Although it was too wet for the women to read from the Torah that morning, Orthodox men on the other side were still outraged by their presence and began yelling “Asur” (“forbidden”), throwing things at them and calling them transvestites and other derogatory words. Shockingly, this seems tame compared to what recently happened to an eight-year old girl.

Ultra-Orthodox men are forbidden from hearing women sing, especially while praying, because it will be a distraction to their religious devotion. That day it was the opposite. The men were so disruptive that I was unable to focus on praying for my grandmother over on the men’s side. Police separated the enraged men from the women who did their best to drown out all of the haranguing directed at them. I still cannot believe what I witnessed in what seemed like such a hallowed place—my grandmother would have been outraged. Supporting Women of the Wall was my way of continuing my family’s tradition.

This year, Rosh Hodesh Tevet fell on my birthday, meaning that I would honor my grandmother by saying Kaddish as I began a new year of my life. It’s easy to celebrate a new year but celebrating a new month was more difficult for me to understand until I encountered Women of the Wall demonstrating the true spirit of Rosh Hodesh. Rosh Hodesh is meant to be a shake-up from the laws of the status quo in hopes of provoking a more righteous month to come.

Beit Shemesh Rhapsody

Does Freddie Mercury have the power to heal religious and sociopolitical tensions? A group of 250 women and girls in Beit Shemesh tested the premise Friday afternoon by forming a flash mob and dancing to Queen’s song “Don’t Stop Me Now” as part of the Israeli city’s protests following an incident in which a group of Haredi men spat on an 8-year-old girl wearing what they deemed not-modest-enough clothing. Inherent awkwardness aside (can a group of people attempting to perform an ensemble dance ever not be a little embarrassing?), there is something unexpectedly moving about watching the group–some in skirts, some in jeans, some still in grade school, some old enough to be their grandmothers–bewilder onlookers in support of the right of children to walk to school unassailed.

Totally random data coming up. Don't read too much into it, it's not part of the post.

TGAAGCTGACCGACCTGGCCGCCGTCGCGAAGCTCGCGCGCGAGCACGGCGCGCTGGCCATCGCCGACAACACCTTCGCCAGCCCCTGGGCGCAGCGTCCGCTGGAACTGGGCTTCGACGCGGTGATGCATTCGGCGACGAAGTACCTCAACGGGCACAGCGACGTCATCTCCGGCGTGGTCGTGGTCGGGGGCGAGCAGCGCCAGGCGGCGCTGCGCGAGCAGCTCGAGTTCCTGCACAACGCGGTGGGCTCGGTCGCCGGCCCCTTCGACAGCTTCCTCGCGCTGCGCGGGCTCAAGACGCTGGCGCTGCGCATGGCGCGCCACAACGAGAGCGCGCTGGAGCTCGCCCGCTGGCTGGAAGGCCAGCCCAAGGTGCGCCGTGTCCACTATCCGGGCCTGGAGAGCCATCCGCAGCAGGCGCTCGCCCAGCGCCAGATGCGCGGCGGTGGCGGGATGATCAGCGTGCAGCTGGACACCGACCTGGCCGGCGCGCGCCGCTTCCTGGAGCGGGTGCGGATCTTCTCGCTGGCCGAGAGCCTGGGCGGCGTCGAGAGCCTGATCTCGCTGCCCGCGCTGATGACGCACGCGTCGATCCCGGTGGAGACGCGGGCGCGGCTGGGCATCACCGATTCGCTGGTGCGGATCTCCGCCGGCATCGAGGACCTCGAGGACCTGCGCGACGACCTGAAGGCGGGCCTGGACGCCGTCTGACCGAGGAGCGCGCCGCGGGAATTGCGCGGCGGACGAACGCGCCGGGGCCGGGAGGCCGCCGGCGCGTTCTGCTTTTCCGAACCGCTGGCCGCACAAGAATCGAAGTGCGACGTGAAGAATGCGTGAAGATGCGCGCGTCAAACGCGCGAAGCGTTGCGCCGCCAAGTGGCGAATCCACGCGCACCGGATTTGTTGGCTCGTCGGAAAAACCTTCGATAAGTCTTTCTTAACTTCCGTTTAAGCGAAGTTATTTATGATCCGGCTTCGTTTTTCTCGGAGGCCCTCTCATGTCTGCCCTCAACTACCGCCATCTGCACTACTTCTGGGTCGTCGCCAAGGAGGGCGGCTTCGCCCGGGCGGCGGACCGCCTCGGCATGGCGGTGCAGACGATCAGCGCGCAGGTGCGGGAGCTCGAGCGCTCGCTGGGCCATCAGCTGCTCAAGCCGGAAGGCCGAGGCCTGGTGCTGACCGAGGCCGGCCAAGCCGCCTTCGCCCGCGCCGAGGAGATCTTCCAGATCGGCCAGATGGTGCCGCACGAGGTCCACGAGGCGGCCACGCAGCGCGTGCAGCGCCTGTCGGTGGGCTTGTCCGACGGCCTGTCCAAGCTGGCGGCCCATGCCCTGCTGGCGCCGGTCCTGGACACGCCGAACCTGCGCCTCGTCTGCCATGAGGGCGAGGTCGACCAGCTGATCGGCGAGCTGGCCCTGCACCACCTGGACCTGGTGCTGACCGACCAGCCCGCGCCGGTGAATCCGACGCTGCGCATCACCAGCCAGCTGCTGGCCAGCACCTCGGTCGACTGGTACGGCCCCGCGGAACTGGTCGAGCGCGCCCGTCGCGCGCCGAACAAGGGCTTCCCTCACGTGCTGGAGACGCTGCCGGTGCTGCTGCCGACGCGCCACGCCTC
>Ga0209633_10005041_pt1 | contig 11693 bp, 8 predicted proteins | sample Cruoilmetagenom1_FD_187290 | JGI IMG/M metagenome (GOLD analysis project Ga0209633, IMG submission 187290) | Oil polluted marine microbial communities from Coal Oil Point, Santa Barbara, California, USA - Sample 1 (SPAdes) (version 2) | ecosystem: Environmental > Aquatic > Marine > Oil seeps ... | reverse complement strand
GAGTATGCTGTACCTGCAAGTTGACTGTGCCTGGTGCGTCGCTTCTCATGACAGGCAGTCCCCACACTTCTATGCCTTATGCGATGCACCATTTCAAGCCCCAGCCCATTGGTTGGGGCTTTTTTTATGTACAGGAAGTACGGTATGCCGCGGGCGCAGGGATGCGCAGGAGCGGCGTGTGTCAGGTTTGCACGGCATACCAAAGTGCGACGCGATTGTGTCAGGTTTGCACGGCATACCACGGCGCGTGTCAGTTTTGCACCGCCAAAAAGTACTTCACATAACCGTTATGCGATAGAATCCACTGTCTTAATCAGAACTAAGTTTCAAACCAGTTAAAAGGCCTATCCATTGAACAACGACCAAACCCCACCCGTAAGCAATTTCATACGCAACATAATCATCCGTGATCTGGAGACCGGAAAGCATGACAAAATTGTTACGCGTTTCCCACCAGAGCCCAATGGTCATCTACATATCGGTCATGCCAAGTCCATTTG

Israel Still Has the Power to Change

By Scott Fox

The beginning of 2012 means the nearing of elections in Israel and the United States. In both, incumbents have surprisingly maintained a strong likelihood of being re-elected in spite of failures and widespread criticism. While most polling shows Newt Gingrich and Mitt Romney are trailing President Obama slightly, what is more surprising is that polls show that Benjamin “Bibi” Netanyahu’s Likud party would gain seats if an election were held today.

This affirmation is probably the reason Likud has moved up their primary for the next election to January 31 even though a general election does not need to be held until October 2013. Many suspect that a new election will be called during 2012 while Netanyahu still maintains this high level of support. An outside observer may find it strange that an incumbent prime minister is so popular when 6 percent of the population was in the street protesting just three months ago. Republican strategist Frank Luntz is scared of the influence of the Occupy Wall Street movement when not even one percent of Americans has taken part in the protests.

How is this possible? Haaretz, Israel’s newspaper of record and “dissent,” has been publishing opinion pieces calling the current times the worst of a growing anti-democratic trend of repression of dissent in which Israel is having trouble seeing an alternative to Bibi. Haaretz specifically focuses on two developments that have hurt the continuation of an independent press: the likely forced bankruptcy of Israel’s Channel 10 and Attorney General Yehuda Weinstein’s proposal to not allow any media coverage of criminal investigations in Israel, including those of public officials.